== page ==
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Dolemite Is My Name: An Artistic Reality

Updated: Aug 21, 2021

Dolemite Is My Name captures the nuance of what it means to be an artist and the artistic condition that guides our path.

Admittedly, I’ve never seen the original Dolemite film or knew about Rudy Ray Moore’s story, so when Dolemite Is My Name was released on Netflix, I wasn’t very motivated to see it. I wouldn’t appreciate all the intricate connections to the original film or Rudy Ray Moore’s story. I had no idea how connected I would be, as an artist also dedicated to her mission. We all have been Rudy Ray Moore chasing our Dolemite dreams at some point. The film articulated that process powerfully, as well as tell the story of the making of a classic Blacksploitation film. However, this movie did everything but exploit Black talent, power, friendship, and determination. This movie met me in my artistic truth. Eddie Murphy—maybe because he knows the feeling—depicted the hunger that many creators have when they want to be great. Not every artist wants to be famous but every artist wants to get as close and intimate with their passion as possible. Dolemite Is My Name was that story. Yes, Moore was driven and determined to see his name everywhere and, in the end, he succeeded. But the movie reveals the bumpy road that’s guaranteed when you answer your calling. Rejection after rejection after rejection. Disappointment, discouragement, and doubt. You don’t know when it ends in success or which door will open, but we artist keep going anyway. This process is real for us. We may be good at what we do but we are not always sure of what we do. We may have the idea but not the funds or information to execute. Sometimes we give up like Moore did at one point and sometimes we make it through that phase to get up again. It’s a working artist’s constant dilemma and privilege. The montage of shows and movies Moore went to in hopes to fine tune his material reminded me of another artist reality: If you want to be great in your craft you need to interact with others in your craft. Moore was at show after show, learning, becoming inspired (maybe borrowing material?), which propelled him into next steps. This can be the hardest part. Be it school, work, family, or all of the above, it is not always easy to get to each open mic, jam session, or gallery. Soon, we may feel completely out of touch and we start to contemplate a comeback. Dolemite is a reminder to continue to seek that inspiration in your artistic community, and if you don’t have one, find them. I was shocked that I was expecting the movie to turn to tragedy at some point, not knowing the story. Every scene that Moore and his friends got a win, I was waiting for the loss, the monumental setback, the betrayal. I was apprehensive. When the movie was over and heart-breaking trauma did not ensue, it made me wonder how common it is for Black films to be riddled with trauma and pain. This was a refreshing take on Black life that was real without rose colored glasses or pain covered eye masks.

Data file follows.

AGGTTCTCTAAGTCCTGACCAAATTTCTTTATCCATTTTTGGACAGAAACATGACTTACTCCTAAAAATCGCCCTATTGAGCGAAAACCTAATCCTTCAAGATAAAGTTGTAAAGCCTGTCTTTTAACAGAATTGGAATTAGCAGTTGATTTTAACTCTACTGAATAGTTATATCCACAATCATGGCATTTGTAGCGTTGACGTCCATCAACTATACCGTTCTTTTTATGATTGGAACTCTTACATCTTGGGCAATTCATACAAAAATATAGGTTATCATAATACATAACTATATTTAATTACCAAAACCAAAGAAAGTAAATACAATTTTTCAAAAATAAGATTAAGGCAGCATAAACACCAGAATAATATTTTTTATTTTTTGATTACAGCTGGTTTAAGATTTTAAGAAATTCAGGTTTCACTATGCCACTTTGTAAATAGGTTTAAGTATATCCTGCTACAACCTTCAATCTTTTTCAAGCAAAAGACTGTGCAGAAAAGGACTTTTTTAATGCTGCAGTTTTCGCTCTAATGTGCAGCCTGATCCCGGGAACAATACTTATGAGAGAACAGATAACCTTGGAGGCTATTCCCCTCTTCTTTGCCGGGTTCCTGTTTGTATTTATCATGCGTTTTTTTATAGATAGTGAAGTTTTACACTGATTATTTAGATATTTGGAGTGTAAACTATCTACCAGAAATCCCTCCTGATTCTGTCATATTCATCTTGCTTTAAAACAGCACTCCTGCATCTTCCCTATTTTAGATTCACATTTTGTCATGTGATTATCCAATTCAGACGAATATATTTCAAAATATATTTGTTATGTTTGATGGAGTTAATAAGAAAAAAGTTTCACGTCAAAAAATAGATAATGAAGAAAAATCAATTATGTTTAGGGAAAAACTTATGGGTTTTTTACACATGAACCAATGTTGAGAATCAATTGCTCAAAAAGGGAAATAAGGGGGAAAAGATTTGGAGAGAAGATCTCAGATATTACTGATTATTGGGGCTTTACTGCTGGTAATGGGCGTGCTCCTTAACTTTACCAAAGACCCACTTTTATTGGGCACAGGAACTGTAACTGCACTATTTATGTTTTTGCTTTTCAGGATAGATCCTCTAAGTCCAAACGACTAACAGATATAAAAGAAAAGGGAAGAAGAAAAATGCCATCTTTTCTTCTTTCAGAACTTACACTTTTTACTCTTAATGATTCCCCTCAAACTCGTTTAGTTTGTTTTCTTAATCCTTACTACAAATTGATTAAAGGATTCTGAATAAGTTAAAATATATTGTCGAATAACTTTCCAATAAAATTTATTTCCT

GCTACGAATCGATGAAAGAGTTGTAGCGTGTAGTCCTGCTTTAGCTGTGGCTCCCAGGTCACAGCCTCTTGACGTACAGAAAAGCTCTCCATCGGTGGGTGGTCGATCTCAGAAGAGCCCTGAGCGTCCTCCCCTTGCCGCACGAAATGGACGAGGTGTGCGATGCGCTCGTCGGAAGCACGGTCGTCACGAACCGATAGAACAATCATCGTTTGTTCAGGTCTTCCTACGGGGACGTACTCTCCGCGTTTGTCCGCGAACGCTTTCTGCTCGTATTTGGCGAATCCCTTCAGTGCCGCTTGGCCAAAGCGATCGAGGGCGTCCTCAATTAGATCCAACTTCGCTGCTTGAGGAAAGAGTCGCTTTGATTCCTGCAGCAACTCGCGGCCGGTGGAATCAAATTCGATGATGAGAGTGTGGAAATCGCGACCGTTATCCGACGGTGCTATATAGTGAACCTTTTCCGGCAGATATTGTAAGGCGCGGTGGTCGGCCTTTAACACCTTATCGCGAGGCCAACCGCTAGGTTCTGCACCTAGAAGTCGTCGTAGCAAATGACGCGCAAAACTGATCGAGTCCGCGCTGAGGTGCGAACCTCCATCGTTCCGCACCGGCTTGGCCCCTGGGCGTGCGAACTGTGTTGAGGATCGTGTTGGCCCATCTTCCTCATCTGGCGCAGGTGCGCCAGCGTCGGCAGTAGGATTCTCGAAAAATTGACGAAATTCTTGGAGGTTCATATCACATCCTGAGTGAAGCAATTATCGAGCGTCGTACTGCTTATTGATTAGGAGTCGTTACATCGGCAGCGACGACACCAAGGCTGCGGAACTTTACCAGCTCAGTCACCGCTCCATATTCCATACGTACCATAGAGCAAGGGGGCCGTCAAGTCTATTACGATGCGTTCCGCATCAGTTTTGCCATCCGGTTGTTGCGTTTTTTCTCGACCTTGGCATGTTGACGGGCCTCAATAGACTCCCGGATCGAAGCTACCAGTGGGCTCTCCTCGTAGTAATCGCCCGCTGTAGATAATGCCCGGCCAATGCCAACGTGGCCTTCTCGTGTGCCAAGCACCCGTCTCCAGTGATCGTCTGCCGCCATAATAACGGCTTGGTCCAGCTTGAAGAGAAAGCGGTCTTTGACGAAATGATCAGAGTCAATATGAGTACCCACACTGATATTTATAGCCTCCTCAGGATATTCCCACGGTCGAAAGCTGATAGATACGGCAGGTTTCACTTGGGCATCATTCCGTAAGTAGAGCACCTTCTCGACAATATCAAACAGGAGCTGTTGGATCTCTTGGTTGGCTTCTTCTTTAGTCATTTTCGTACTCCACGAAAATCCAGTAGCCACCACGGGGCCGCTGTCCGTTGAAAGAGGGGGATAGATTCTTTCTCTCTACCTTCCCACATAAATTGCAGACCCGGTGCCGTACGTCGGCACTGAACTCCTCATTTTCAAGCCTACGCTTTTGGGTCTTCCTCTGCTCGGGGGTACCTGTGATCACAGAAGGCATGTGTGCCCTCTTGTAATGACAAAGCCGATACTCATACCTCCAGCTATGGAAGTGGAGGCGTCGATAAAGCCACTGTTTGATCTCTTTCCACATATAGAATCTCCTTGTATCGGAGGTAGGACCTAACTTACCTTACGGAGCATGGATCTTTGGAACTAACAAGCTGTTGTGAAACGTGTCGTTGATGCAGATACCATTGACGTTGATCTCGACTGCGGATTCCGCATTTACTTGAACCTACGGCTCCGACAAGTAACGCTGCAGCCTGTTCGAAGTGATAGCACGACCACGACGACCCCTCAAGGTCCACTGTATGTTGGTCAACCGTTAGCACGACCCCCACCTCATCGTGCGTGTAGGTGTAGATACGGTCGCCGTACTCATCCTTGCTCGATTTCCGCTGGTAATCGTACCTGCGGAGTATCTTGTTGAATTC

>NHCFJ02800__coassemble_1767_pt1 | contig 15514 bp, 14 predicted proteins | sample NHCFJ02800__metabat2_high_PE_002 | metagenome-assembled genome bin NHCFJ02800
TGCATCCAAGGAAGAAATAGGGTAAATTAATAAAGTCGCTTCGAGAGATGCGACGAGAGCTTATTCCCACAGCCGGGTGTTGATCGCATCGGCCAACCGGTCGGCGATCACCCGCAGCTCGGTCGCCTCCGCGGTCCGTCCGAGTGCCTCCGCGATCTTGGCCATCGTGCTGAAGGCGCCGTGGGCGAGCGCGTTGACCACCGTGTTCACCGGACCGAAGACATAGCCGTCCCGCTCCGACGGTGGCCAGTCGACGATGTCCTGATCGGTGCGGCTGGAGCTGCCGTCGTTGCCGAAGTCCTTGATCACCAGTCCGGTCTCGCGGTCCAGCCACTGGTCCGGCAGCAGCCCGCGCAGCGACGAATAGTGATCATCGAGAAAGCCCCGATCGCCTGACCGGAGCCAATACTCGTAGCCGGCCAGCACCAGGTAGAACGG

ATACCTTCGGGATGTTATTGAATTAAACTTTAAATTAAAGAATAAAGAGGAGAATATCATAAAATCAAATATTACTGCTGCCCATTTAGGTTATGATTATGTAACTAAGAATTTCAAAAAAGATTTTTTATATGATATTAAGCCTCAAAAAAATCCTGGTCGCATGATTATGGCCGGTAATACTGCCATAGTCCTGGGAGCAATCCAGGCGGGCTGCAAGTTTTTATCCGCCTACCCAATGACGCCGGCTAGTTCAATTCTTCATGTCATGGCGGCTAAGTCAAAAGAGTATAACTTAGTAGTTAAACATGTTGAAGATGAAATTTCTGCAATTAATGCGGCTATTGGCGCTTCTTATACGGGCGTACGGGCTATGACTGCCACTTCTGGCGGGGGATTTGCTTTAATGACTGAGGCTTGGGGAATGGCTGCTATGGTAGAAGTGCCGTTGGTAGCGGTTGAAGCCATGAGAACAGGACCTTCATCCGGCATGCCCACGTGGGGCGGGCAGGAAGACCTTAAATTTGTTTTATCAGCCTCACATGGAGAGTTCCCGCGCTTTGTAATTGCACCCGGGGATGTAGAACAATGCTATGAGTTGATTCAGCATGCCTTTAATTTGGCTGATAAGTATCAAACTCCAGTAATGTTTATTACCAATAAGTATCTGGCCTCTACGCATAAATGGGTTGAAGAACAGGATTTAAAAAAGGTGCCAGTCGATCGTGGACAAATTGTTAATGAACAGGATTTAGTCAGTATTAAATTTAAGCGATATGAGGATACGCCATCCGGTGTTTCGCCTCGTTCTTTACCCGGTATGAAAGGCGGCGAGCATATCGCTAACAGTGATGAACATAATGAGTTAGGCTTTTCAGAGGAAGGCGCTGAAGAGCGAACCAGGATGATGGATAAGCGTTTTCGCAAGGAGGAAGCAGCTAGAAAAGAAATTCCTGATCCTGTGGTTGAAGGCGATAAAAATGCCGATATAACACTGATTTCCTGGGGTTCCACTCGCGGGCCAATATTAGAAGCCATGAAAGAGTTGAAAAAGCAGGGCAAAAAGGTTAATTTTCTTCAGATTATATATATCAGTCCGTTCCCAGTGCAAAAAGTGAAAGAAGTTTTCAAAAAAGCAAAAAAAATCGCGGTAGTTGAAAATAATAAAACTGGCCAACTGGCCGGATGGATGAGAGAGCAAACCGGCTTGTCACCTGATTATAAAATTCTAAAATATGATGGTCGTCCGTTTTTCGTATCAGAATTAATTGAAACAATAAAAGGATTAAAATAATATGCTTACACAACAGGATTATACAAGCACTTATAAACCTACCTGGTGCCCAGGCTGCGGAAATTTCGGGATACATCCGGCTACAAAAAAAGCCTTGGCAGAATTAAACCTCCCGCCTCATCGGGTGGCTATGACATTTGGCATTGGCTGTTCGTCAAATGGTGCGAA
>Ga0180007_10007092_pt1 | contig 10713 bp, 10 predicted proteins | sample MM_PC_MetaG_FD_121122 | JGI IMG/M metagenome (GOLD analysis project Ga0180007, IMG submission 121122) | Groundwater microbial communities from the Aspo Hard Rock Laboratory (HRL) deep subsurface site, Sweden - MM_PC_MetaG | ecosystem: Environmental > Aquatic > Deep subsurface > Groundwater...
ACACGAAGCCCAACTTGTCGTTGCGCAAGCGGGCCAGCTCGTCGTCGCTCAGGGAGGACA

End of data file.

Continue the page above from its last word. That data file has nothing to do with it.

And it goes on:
FRIENDSHIP. We got to see friendship among Black people! Friendship and support this sweet are hard to find on the big screen sometimes. When we’re not being over sexualized or brought back to the slave era yet again, rarely are we seeing untainted friendship. In the beginning of the movie, when Moore pitched the idea of Dolemite, his friends roasted him for being a has-been and he stormed out. It was not a second later that Jimmy, played by Mike Epps, was in the parking lot with him to apologize, support, and listen to Moore’s frustration with having nothing after having it all. I was shocked. Black men supporting each other and being vulnerable. Yes, this exists in real life. It’s nice to see it broadcast unapologetically like this. The friendship between Moore and Lady Reed was also heartwarming, genuine, and long-lasting. Lady Reed became a part of the larger group of friends that remained steadfast to the end. Friendship was huge theme and is an important reality in an artist’s life. I love being able to talk to musicians, singers, painters, and filmmakers about their craft (see Candid Convos) and get the opportunity to receive that love and support and have the privilege to give it back in return.

Lastly, Dolemite Is My Name is hilarious! Wesley Snipes was a riot, especially because the Wesley Snipes I know and imagine is not all smiles or silliness but swards and guns. Another artistic reality: We got to lighten up. One thing all my mentors have in common is telling me to slow down and not lose my mind over something that is supposed to bring me joy. Like other young people, we have time and deadlines for our artistic process, success, or growth. Rarely are these deadlines met and most of the time it’s a good thing that our lives unfolded the way they did or opportunities presented themselves at the right time, not our time. As I finish my Masters and close a chapter of my life to open another, I get to honor the many realities that come with artistic creation. Some realities are harder than others but Rudy Ray Moore’s story is a reminder to keep that passion alive and to follow it though, whether we know what it looks like or not. P.S. 100% of the time we don’t know what it looks like and that’s okay.

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